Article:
You are here

Responding to a pandemic

IAEA helps 128 countries to stem the spread of COVID-19 in largest ever assistance project

Omar Yusuf

(Photo: D. Calma/IAEA)

Since early 2020, COVID-19 has placed an incredible burden on public health systems around the world. Policymakers, laboratory technicians and healthcare professionals have all been called upon to meet the growing demand for detection equipment and capacities, to slow down and control the number of new infections. Following requests from countries around the world, the IAEA immediately began channelling assistance.


(Photo: D. Calma/IAEA)

In partnership with the Food and Agriculture Organization of the United Nations (FAO), and delivered through its technical cooperation programme, the IAEA organized hundreds of shipments to diagnostic laboratories around the globe. These shipments included laboratory hardware, like real-time RT–PCR kits; diagnostic reagents and laboratory consumables; biosafety supplies such as personal protective equipment (PPE); and laboratory cabinets for the safe handling and analysis of samples.

Here, a researcher from the Joint FAO/IAEA Centre prepares to conduct a real-time RT–PCR test.


(Photo: H. Cossa/ Mozambique)

Real-time RT–PCR is a nuclear-derived technique for detecting pathogen-specific genetic material and is widely used for detecting the COVID-19 virus. While laboratories in many countries have used real-time RT–PCR for diagnosing diseases, such as the Ebola and Zika viruses, some of them needed support in adapting this method for SARS-CoV-2, the COVID-19 virus, as well as in increasing their national testing capacities.


(Photo: IAEA)

To date, 296 laboratories in 128 countries and territories have received IAEA/FAO assistance in the rapid detection of COVID-19.  Here, biosafety cabinets are prepared for shipment from Vienna to laboratories around the world.


(Photo: C. Madara, Nuclear Power and Energy Agency, Kenya)

“The consignment we received from the IAEA comprises PPE for our frontline workers,” said Charles Keter, Cabinet Secretary of Kenya’s Ministry of Energy. “The kits we received for the detection of COVID-19 have greatly boosted the country’s capacity in diagnosing and managing the disease. The support package is a testament to the effective use of nuclear techniques in healthcare provision.”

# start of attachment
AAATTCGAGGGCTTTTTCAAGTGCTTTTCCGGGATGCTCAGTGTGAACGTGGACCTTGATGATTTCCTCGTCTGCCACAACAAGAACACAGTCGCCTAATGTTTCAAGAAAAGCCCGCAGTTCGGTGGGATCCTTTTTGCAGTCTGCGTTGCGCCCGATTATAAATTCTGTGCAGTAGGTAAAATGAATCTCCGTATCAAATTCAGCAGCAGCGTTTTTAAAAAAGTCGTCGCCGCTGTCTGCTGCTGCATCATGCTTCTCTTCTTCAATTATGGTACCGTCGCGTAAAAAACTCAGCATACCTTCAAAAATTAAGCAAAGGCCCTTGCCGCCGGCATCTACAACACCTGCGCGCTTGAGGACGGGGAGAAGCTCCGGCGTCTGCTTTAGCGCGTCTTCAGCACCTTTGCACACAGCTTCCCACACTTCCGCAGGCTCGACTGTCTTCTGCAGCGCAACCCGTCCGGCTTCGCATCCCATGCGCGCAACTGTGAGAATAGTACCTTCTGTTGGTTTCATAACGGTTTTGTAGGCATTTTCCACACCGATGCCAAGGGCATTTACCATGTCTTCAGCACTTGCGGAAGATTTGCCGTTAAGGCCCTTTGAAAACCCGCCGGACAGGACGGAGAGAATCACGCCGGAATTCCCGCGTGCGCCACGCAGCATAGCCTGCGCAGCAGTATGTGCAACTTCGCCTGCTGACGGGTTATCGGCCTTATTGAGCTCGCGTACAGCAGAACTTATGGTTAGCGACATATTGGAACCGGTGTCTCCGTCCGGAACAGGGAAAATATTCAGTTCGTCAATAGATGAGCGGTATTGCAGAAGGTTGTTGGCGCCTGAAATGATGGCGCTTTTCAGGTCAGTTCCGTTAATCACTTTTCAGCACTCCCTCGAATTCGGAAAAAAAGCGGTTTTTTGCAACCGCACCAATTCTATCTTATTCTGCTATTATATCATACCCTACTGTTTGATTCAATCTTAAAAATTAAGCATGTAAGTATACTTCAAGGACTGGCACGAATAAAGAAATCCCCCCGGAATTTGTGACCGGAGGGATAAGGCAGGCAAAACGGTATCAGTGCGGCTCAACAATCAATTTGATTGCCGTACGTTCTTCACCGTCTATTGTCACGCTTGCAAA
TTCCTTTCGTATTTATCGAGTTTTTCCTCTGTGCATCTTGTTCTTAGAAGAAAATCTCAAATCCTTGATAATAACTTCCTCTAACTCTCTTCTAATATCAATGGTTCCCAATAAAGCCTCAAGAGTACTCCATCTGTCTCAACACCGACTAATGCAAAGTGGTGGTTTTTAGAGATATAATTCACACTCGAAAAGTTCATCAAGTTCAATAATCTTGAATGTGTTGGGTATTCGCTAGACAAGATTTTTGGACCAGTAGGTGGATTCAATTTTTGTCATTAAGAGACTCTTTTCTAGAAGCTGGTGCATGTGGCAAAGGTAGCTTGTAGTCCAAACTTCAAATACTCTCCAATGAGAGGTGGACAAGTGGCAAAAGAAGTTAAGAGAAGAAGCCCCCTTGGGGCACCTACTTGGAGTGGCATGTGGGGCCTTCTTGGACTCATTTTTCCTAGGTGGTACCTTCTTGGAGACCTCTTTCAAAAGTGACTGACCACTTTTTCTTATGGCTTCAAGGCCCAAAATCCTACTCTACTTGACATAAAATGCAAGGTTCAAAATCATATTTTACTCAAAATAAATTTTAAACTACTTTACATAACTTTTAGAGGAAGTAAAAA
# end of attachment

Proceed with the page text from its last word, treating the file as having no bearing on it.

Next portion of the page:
Experts at the Kenyatta National Hospital in Nairobi, Kenya prepare samples for processing by an RT–PCR machine.


(Photo: D. Calma/IAEA)

In addition to the provision of equipment, 11 webinars on standard operating procedures were held for healthcare providers, with over 6000 live participants, and a further 16 RT–PCR webinars were held with just over 2000 live participants. All told, close to 300 laboratories and health institutions have received direct support, including 44 in Africa, 28 in Asia and the Pacific, 24 in Europe, and 32 in Latin America and the Caribbean.


(Photo: D. Calma/IAEA)

Benefitting from more than €27.7 million in extrabudgetary contributions, it is the largest technical cooperation project — both in terms of amount of funding and number of beneficiary countries — in the Agency’s history.

The IAEA’s experience with COVID-19 and in addressing zoonotic and animal disease outbreaks has provided the foundation for a new project, the Zoonotic Disease Integrated Action, or ZODIAC.


(Photo: D. Calma/IAEA)

In addition, the Joint FAO/IAEA Centre is assisting countries in the early detection and surveillance of SARS-CoV-2, through research to develop and improve diagnostic tests.

For example, in collaboration with the Austrian Agency for Health and Food Safety, a comparison of 11 RT–PCR reagents for swabs and clinical material helped increase access to PCR reagents for mass testing (see article).

The evaluation of a diagnostic platform for the detection of SARS-CoV-2 antibodies in mink and other animal species will also provide an additional and very useful tool for the surveillance and monitoring of the virus.


September, 2021
Vol. 62-3

Stay in touch